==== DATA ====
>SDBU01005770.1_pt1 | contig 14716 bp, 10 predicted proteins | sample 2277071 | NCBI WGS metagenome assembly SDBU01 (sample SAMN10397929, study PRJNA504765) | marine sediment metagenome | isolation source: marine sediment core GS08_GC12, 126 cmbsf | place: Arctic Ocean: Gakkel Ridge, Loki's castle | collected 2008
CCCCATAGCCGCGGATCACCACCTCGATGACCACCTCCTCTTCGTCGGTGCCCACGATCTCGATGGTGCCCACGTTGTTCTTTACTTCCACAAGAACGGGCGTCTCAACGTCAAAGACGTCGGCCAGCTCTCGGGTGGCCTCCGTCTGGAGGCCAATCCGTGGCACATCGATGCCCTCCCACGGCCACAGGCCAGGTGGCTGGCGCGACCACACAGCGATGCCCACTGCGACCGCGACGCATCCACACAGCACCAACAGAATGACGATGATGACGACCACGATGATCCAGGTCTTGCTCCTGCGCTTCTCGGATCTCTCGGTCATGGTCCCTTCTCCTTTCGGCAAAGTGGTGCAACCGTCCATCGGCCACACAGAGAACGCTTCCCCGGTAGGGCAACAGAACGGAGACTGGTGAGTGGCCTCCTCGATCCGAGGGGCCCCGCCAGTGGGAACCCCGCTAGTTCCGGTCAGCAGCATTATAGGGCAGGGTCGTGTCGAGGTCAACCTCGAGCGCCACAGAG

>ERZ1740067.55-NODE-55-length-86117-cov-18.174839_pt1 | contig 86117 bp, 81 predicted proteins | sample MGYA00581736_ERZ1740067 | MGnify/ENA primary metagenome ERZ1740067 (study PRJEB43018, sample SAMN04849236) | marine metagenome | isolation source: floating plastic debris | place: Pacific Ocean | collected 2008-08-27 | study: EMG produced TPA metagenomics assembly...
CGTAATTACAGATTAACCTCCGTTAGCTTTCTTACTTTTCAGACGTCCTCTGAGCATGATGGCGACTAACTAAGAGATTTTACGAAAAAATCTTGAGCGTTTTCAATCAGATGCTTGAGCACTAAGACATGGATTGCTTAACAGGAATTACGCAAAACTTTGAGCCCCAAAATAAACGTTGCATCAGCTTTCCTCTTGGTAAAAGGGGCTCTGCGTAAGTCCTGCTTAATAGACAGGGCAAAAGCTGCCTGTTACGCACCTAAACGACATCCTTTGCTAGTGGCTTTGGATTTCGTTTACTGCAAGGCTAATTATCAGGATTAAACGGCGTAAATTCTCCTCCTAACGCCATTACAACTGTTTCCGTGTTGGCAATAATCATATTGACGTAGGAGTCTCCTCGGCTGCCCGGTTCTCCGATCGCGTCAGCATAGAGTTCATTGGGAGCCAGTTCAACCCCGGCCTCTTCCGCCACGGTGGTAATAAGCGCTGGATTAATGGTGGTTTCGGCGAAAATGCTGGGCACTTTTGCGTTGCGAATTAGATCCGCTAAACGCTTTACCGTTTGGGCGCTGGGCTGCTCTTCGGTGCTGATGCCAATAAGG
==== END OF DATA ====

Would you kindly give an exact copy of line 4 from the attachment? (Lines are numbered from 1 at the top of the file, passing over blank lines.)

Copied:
CGTAATTACAGATTAACCTCCGTTAGCTTTCTTACTTTTCAGACGTCCTCTGAGCATGATGGCGACTAACTAAGAGATTTTACGAAAAAATCTTGAGCGTTTTCAATCAGATGCTTGAGCACTAAGACATGGATTGCTTAACAGGAATTACGCAAAACTTTGAGCCCCAAAATAAACGTTGCATCAGCTTTCCTCTTGGTAAAAGGGGCTCTGCGTAAGTCCTGCTTAATAGACAGGGCAAAAGCTGCCTGTTACGCACCTAAACGACATCCTTTGCTAGTGGCTTTGGATTTCGTTTACTGCAAGGCTAATTATCAGGATTAAACGGCGTAAATTCTCCTCCTAACGCCATTACAACTGTTTCCGTGTTGGCAATAATCATATTGACGTAGGAGTCTCCTCGGCTGCCCGGTTCTCCGATCGCGTCAGCATAGAGTTCATTGGGAGCCAGTTCAACCCCGGCCTCTTCCGCCACGGTGGTAATAAGCGCTGGATTAATGGTGGTTTCGGCGAAAATGCTGGGCACTTTTGCGTTGCGAATTAGATCCGCTAAACGCTTTACCGTTTGGGCGCTGGGCTGCTCTTCGGTGCTGATGCCAATAAGG